Hundreds turn up at funeral hall to say final goodbye to former football star Shebby Singh
KUALA LUMPUR, Jan 14 — The family of Serbegeth “Shebby” Singh bid their final farewell to a beloved husband and a father here this evening, still grieving over his sudden death while cycling two days ago.
But they might have drawn some comfort in that they were not alone in their heartache at losing the former Malaysian football personality even as the Covid-19 pandemic continues.
Thanks to a relaxation in movement restriction as Malaysia segues into Covid recovery phase, hundreds of distant relatives, friends and fans were able to pay their last respects and tribute to the 61-year-old who endeared himself to aficionados of the beautiful game with his punchy comments as a football pundit, long after retiring from professionally playing on the pitch.
Serbegeth, who hailed from Johor, was cremated at the Shamshan Bhoomi Hall on Jalan Loke Yew in the national capital city, befitting of a football player who rose to stardom as one of the golden generation that gave Kuala Lumpur’s football club three back-to-back Malaysia Cup, the most coveted silverware in the local tournament.
He was also known as that sturdy centreback who donned the national shirt proudly, having played in three Asian Games in 1982, 1986 and 1990, and won his first international accolade as a SEA Games gold medallist in 1989.
After retiring from professional football, Serbegeth went on to become the sport’s professional commentator. He was likely Malaysia’s most celebrated international football commentator, often invited to speak for the game’s biggest tournaments, including the World Cup and the European Cup.
If his days as a Kuala Lumpur player had won him adoration among baby boomers and later “Generation X”, it was his punditry that endeared him with the younger generation of football fanatics.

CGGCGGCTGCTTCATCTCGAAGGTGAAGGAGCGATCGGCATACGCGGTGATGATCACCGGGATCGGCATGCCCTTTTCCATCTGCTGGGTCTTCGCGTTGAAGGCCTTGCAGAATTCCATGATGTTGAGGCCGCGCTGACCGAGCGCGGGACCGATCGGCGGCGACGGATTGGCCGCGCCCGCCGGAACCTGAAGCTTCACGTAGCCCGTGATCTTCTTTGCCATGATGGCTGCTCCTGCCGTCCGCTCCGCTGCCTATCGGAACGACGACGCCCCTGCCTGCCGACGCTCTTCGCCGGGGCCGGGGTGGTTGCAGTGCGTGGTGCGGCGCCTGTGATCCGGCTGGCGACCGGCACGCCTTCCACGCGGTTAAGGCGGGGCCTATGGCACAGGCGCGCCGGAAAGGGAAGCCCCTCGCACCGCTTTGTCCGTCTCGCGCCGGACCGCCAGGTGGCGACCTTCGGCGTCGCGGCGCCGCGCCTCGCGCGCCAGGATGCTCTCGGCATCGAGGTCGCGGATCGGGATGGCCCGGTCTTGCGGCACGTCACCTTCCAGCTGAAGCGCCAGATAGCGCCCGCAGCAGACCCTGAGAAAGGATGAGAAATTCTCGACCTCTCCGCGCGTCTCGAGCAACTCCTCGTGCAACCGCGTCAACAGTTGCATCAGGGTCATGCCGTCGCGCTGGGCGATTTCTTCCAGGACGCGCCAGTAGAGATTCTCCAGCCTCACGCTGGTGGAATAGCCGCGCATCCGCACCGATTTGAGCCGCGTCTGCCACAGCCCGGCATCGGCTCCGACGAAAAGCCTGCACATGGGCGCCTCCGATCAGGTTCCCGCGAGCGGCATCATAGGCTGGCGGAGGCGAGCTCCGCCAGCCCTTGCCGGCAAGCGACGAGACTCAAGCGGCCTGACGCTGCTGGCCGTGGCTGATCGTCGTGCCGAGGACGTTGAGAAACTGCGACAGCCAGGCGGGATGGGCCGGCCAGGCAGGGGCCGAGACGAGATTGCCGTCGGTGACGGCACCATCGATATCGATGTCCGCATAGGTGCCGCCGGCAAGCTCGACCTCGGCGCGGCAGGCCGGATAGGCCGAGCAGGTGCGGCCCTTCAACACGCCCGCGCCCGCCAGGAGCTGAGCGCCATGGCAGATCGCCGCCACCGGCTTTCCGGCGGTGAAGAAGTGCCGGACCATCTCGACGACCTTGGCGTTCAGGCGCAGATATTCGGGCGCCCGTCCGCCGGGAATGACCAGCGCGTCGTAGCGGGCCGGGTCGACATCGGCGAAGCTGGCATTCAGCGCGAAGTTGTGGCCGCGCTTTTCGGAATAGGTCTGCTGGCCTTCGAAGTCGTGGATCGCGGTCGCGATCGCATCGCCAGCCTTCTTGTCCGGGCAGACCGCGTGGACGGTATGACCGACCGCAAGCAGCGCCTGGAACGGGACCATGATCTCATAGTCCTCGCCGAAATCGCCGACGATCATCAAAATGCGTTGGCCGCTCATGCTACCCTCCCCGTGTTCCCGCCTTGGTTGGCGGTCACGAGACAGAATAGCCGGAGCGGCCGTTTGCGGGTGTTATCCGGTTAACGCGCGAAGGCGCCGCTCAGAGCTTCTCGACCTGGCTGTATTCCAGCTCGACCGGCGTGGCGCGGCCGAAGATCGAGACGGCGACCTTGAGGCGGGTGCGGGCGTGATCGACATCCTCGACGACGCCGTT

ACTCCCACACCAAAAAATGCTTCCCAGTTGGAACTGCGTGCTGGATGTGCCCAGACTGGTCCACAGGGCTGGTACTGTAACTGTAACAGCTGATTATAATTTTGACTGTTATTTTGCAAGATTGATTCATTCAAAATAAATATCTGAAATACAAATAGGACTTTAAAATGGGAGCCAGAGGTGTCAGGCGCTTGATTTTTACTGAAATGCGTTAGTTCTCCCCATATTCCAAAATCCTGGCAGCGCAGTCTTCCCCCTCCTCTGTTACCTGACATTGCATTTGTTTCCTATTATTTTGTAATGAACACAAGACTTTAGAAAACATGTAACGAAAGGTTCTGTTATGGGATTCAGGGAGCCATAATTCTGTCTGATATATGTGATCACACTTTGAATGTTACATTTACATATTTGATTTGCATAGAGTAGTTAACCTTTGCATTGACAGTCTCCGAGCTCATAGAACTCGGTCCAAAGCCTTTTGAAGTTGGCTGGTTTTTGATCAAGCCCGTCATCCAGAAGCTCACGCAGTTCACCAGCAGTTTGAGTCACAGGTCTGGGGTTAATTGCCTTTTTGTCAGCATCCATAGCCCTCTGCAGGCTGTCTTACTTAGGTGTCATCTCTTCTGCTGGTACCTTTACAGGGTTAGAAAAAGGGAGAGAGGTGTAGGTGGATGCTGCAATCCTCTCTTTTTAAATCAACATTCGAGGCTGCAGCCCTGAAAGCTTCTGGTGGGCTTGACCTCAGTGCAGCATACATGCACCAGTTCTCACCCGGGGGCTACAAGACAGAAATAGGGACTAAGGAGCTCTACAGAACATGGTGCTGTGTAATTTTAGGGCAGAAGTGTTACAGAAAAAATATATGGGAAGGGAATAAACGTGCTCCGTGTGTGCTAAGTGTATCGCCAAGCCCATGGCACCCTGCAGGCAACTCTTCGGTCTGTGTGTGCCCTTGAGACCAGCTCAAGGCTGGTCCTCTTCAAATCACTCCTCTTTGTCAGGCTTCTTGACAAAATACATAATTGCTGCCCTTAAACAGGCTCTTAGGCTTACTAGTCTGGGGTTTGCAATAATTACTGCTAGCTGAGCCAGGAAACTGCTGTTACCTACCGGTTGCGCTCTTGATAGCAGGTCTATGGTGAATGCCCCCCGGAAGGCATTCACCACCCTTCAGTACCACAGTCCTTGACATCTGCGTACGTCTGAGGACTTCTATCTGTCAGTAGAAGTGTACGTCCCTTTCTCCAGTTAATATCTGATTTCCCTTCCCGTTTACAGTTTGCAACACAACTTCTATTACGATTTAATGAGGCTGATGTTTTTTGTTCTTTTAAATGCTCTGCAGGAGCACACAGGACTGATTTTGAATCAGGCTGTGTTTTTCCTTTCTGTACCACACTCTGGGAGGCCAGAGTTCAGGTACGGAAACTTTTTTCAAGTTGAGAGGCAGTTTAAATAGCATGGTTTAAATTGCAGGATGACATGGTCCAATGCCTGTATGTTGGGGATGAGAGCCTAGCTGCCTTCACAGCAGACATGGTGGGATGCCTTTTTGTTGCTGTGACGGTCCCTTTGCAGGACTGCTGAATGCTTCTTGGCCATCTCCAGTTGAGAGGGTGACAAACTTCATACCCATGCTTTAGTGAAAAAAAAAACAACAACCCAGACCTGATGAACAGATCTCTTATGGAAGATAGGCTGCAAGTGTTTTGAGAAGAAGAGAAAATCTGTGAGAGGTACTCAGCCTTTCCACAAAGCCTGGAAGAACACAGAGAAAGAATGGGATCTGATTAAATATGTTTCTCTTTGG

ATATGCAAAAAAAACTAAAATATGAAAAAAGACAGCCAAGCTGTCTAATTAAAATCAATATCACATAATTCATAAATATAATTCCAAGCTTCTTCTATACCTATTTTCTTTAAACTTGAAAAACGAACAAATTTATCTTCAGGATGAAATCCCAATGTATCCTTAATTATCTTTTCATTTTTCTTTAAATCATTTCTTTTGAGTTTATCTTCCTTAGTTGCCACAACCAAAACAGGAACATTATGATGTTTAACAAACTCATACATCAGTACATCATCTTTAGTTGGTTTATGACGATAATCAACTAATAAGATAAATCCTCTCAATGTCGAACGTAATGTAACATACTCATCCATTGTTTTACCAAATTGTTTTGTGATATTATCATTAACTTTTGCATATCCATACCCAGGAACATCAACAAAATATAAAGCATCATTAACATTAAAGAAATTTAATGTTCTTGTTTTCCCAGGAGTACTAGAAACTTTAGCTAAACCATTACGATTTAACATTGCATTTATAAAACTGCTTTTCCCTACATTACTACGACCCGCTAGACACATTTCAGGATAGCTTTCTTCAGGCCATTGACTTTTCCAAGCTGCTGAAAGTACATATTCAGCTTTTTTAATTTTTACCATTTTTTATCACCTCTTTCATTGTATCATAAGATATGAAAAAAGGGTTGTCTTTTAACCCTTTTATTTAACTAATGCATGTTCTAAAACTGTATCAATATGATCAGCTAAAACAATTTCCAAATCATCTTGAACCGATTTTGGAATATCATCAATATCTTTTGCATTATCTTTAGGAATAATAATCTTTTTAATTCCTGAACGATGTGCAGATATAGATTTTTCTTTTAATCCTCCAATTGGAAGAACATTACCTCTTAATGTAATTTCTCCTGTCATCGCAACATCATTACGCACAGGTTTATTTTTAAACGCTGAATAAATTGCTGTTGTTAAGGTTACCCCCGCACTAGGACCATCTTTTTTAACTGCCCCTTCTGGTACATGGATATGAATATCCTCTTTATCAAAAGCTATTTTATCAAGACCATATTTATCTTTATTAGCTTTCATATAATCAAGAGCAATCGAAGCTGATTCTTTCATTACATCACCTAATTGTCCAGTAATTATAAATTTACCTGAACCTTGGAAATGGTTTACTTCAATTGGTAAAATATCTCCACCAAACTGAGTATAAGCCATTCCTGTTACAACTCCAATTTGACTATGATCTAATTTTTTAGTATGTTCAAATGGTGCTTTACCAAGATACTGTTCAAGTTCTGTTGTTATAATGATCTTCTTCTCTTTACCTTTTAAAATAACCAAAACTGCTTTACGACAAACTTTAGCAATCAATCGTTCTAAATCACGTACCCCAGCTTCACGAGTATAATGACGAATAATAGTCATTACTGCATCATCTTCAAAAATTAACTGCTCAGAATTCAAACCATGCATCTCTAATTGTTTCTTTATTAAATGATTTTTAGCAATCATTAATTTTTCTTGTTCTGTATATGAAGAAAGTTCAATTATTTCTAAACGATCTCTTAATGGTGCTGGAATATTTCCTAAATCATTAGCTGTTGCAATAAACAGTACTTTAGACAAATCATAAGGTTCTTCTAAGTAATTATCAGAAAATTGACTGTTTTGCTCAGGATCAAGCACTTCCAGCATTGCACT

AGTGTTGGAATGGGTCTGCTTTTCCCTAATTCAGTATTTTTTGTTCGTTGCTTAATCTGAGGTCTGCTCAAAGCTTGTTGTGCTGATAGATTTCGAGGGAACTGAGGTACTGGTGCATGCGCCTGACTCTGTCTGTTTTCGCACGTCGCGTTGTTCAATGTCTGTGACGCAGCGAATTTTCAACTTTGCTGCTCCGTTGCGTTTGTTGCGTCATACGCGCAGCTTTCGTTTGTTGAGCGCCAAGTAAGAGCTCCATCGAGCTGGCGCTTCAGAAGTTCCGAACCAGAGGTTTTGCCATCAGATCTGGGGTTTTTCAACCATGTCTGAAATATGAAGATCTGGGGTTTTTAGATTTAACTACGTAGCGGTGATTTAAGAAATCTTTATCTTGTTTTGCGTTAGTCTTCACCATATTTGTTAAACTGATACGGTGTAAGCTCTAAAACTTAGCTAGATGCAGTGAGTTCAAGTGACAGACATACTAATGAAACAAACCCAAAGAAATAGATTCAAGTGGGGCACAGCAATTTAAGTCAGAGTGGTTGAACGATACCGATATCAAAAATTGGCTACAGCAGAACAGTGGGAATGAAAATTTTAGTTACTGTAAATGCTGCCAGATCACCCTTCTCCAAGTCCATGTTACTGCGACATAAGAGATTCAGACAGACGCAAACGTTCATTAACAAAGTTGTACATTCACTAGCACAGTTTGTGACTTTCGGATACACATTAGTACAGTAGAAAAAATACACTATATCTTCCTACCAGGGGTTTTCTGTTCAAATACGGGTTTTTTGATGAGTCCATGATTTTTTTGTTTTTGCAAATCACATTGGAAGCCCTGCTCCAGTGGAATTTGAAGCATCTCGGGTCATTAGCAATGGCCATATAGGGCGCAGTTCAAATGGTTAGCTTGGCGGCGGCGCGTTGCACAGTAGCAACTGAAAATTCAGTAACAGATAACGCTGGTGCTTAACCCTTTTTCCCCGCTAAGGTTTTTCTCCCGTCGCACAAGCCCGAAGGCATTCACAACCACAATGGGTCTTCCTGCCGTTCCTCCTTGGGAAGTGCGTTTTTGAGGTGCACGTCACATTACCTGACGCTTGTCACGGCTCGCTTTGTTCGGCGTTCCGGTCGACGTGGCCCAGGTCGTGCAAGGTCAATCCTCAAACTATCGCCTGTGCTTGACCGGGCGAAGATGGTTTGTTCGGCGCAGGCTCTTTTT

“I came from Pahang to pay my last respect. Took the day off from work to drive down here. I mean for a Sikh, if we miss a wedding we can still make up for it later,” said a man at the wake, wanting to be known only as a distant “friend”.
“But this is the last time I get to pay my respects,” he added.
Regular friends and relatives were not the only ones that rushed to pay their last tribute.
Health Minister Khairy Jamaluddin, who once helmed the sports portfolio and an avid football fan himself, and Youth and Sports Minister Datuk Seri Ahmad Faizal Azumu were among the hundreds that attended Serbegeth’s funeral wake, testimony of the man’s importance to the sport Malaysians love the most.
Khairy was seen at the wake at around 2pm while Ahmad Faizal came shortly after.
Both of them had been Serbegeth’s colleagues, albeit in different periods of his post-football career.
Serbegeth had worked with Ahmad Faizal during his stint with Perak Football Association while Khairy had reportedly sought his advice on various occasions during his days as president of the Football Association of Malaysia.
“I think the nation will grieve his passing,” Ahmad Faizal told reporters.
At his wake, Serbegeth was surrounded by close family and friends who gathered inside a peach-coloured wake hall as the granthi, a Sikh religious minister, recited prayers.
The grief was palpable, but there were few tears. That's likely because the Sikhs believe in the ‘Antam Sanskaar’, which translates as “the last rite of passage”, is a ritual that celebrates the soul, instead of one that encourages grieving and mourning.
In Sikhism, death is seen as a perfectly natural process, and only the physical body that dies while the soul lives on through transmigration and reincarnation.
A woman whom Malay Mail spoke to at the funeral said she believes Serbegeth’s life captured that ethos well.
“I think he led a cheerful and energetic life, and he wouldn’t want his family to be sad,” said the woman who only wanted to be known as a distant relative.
Serbegeth’s remains were cremated at about 4pm. He was 61 when he died, ostensibly from heart complications while cycling in Kledang, Johor last Wednesday.
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